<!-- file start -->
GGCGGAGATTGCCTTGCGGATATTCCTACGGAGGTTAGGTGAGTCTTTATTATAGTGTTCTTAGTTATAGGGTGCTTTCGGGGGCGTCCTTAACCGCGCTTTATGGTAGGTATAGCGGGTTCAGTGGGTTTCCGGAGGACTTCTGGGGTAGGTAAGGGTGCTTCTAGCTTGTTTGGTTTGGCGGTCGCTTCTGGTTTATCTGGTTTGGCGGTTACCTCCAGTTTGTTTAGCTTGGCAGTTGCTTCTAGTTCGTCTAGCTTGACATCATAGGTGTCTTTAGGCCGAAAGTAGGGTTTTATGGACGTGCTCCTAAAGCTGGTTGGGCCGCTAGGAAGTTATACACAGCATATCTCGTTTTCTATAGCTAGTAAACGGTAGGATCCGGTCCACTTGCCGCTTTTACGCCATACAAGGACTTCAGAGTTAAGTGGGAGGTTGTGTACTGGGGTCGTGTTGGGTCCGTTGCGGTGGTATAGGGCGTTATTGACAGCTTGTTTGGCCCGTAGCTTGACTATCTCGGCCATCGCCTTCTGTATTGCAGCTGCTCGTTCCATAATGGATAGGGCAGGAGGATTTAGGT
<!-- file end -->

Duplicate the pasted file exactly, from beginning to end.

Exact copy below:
GGCGGAGATTGCCTTGCGGATATTCCTACGGAGGTTAGGTGAGTCTTTATTATAGTGTTCTTAGTTATAGGGTGCTTTCGGGGGCGTCCTTAACCGCGCTTTATGGTAGGTATAGCGGGTTCAGTGGGTTTCCGGAGGACTTCTGGGGTAGGTAAGGGTGCTTCTAGCTTGTTTGGTTTGGCGGTCGCTTCTGGTTTATCTGGTTTGGCGGTTACCTCCAGTTTGTTTAGCTTGGCAGTTGCTTCTAGTTCGTCTAGCTTGACATCATAGGTGTCTTTAGGCCGAAAGTAGGGTTTTATGGACGTGCTCCTAAAGCTGGTTGGGCCGCTAGGAAGTTATACACAGCATATCTCGTTTTCTATAGCTAGTAAACGGTAGGATCCGGTCCACTTGCCGCTTTTACGCCATACAAGGACTTCAGAGTTAAGTGGGAGGTTGTGTACTGGGGTCGTGTTGGGTCCGTTGCGGTGGTATAGGGCGTTATTGACAGCTTGTTTGGCCCGTAGCTTGACTATCTCGGCCATCGCCTTCTGTATTGCAGCTGCTCGTTCCATAATGGATAGGGCAGGAGGATTTAGGT